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Welcome back to week 21. In week three of ecclesiology we will briefly examine the role of women in church. What is the biblical teaching on women being ordained as officers of the church?

In answering this question, it should be helpful to first define what an ordained officer in the church does. An ordained officer is one who has the role of preaching, teaching, and God-given spiritual authority over men.[1] An ordained officer in the church is a man who can teach God’s Word and exercises God-given authority over others. 

God’s Word makes no allowance for women to exercise this authority or operate in this office. In fact, the Holy Spirit inspired Apostle Paul teaches about the role of women in the church. In 1 Timothy 2:11-12 he says:

A woman must quietly receive instruction with entire submissiveness. I do not allow a woman to teach or exercise authority over a man, but to remain quiet. 

But what is the reason for this teaching? Paul gives us the answer in verses 13-14. He says: 

For it was Adam who was first created, and then Eve. 14And it was not Adam who was deceived, but the woman being deceived, fell into transgression.

Paul is saying that women’s function in the church is based on created order. God’s created order determines how women are to function in the church. So, let us briefly look at what this does and does not mean. 

It means that women are not allowed to teach or hold authority over a man in church (i.e. not being an ordained officer in the church). It also means that a woman’s character should be that of a silent and submissive learner in church who does not seek to usurp the ordained leadership. 

While some might be tempted to cry chauvinism after a brief scanning of the text, it is actually teaching the exact opposite. This teaching of Paul was quite revolutionary in the ancient world (i.e., Greek and Jewish cultures) because women were not valued and were uneducated back then.[2]

This does not mean that Paul is not teaching further restriction of woman, rather he is teaching that women “must…receive instruction” (1 Tim. 2:11). This verse is not teaching that women are less valuable than men. It is teaching that woman function differently than men. This is not an argument of value or worth. It’s an argument of differing function or roles.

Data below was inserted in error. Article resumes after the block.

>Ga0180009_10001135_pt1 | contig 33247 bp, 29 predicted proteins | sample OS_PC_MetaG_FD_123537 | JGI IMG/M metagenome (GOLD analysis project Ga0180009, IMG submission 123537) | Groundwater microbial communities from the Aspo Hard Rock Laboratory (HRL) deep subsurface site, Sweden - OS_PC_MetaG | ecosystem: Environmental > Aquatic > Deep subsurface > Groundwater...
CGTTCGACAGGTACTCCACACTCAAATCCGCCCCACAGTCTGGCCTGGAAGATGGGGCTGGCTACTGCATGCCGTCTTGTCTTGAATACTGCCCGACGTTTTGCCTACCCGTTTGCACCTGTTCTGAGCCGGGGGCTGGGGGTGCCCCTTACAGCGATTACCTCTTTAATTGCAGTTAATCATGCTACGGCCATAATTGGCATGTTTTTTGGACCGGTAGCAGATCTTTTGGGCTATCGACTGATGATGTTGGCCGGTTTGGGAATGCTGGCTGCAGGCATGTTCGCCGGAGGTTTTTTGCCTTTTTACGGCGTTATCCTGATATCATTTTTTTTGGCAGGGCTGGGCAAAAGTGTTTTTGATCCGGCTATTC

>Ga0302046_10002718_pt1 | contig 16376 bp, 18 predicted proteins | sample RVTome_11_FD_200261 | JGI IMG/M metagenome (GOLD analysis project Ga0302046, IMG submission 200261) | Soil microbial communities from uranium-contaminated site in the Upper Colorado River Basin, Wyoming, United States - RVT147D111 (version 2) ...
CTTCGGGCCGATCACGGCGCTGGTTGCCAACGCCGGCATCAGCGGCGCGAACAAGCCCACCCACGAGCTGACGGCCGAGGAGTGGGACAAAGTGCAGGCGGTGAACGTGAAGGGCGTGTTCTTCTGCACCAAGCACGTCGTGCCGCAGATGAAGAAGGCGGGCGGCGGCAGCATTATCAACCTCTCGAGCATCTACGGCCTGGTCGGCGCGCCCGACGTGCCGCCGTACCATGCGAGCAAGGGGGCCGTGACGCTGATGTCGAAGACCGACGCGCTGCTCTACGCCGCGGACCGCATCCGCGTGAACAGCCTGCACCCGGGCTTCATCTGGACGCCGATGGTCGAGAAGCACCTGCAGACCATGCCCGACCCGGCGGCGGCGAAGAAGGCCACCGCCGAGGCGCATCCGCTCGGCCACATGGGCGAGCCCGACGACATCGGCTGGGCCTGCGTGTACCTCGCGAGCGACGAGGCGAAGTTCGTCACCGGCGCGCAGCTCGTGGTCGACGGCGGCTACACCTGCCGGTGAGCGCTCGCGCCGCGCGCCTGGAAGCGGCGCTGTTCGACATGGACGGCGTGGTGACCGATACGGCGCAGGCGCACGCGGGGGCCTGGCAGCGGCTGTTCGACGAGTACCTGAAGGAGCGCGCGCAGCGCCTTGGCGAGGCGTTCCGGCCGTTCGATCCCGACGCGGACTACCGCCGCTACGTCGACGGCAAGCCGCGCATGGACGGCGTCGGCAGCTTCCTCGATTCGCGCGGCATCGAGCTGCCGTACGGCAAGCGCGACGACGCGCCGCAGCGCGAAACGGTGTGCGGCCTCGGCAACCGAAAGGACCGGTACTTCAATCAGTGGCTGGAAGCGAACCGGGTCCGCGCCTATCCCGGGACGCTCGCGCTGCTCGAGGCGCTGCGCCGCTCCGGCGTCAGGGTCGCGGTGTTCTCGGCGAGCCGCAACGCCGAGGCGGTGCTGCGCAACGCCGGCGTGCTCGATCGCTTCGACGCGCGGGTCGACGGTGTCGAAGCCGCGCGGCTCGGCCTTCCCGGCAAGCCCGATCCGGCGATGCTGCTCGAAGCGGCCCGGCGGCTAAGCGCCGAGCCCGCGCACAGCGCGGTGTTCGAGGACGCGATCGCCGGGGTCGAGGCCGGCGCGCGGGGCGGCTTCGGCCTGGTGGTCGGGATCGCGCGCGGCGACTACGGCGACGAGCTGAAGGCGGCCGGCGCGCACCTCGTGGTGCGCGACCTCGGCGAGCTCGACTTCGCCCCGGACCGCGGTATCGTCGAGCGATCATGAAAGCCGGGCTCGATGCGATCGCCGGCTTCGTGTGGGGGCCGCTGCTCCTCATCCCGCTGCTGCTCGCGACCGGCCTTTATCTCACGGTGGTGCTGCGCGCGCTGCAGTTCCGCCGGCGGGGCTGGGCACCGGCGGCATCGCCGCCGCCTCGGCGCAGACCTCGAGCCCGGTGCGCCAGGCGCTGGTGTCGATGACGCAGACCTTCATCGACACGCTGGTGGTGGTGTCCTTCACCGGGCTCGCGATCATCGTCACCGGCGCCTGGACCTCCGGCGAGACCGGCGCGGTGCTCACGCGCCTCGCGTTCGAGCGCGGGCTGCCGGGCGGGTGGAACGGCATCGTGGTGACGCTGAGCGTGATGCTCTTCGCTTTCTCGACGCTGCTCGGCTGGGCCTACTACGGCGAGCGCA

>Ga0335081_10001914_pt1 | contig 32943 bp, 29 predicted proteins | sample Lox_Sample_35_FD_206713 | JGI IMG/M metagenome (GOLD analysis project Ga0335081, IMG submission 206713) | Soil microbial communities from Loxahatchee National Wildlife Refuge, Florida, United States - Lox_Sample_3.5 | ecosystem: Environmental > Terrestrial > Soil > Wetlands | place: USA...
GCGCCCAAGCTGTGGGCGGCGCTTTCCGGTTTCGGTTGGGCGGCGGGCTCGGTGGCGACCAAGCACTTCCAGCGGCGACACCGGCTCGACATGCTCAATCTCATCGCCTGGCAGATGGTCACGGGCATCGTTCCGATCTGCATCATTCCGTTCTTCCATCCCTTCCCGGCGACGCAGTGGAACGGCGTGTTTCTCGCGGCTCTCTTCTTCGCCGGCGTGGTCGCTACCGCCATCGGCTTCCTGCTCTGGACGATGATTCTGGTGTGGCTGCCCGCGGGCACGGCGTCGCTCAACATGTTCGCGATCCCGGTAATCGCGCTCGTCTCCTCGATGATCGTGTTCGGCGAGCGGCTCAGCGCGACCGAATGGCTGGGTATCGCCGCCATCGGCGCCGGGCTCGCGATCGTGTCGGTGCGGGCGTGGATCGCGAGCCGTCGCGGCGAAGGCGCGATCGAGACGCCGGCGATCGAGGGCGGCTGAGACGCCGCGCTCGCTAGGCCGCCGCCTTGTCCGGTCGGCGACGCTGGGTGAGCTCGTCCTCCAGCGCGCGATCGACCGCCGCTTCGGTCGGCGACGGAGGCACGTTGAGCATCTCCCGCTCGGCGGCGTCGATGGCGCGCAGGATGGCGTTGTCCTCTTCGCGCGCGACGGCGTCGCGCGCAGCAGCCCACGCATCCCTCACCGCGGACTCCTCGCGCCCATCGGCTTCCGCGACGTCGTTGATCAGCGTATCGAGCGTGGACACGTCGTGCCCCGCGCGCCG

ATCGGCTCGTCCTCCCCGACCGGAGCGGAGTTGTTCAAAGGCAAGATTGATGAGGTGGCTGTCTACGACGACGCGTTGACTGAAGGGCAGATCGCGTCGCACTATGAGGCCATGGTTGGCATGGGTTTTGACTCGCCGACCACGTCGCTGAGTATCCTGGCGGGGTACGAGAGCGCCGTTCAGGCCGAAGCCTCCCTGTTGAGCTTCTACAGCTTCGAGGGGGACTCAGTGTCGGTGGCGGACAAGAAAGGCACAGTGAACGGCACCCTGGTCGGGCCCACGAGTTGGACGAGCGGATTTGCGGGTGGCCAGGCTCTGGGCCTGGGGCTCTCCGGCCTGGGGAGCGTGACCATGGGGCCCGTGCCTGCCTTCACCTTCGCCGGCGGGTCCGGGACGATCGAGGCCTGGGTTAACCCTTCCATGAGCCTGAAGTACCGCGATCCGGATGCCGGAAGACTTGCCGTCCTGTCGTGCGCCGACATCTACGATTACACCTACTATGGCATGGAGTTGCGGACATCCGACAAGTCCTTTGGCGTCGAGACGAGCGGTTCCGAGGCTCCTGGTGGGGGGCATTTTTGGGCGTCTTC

Examples of differing function or roles can be seen throughout the world. For example; women have the important function of childbirth, but men do not (1 Tim. 2:15). A different function does not make one less or more valuable, it just makes one different. Not everyone on a football team is a quarterback. Not everyone in an office is the boss. If either of those were the case there would be chaos. People have roles to play that differ from one another and that do not speak to value. Someone might be tempted to think of a boss as more valuable than the employees, but take the employees away and the boss has no company to run. Each person in that scenario is valuable, but there are differing functions. 

There is a much higher example of value and function we could think about. In fact, it is the highest model of the topic. The Trinity. The Trinity has differing roles, known as functional subordination, which do not speak to ontological value. We can see these roles in the plan of salvation.

The Father initiated the plan of salvation. He sent the Son to demonstrate and validate salvation. Then, the Son sent the Holy Spirit to activate, to seal and empower salvation. One Person of the Trinity is sending the other to do a job and at the same time all Persons are equal in value. All three Persons are God. All three Persons had a differing role. Yet, the differing function does not speak to the intrinsic value of each Person.

Similarly, God created man to function as the spiritual head of the woman in order to most glorify Himself and protect her (1 Tim. 2:13-14; Eph. 5:22-33). When people do not follow God’s plan, they can count on bad things happening. It did not turn out well for Adam, Eve, or the rest of us when they did not follow God’s plan (cf. Gen. 3). Likewise, it won’t turn out well for us if we fail to heed God’s plan for us in His church. Worse than that, God will be dishonored. 

We hope our short time considering the role of women in church was helpful. Lord willing, next week we will consider whether or not the church has authority over individuals and the counseling process. Until then may our Lord bless you and keep you.


[1] 1 Tim. 3:1-13; Titus 1:6-9. Also, note the exclusively masculine pronouns used in these verses to refer to leadership.

[2] MacArthur, John, Jr. The MacArthur Study Bible (electronic ed. Nashville, TN: Word Pub., 1997), 1863.

http://www.gotquestions.org/women-pastors.html

Foundations of Biblical Counseling: Ecclesiology, part 2 Foundations of Biblical Counseling: Ecclesiology, part 4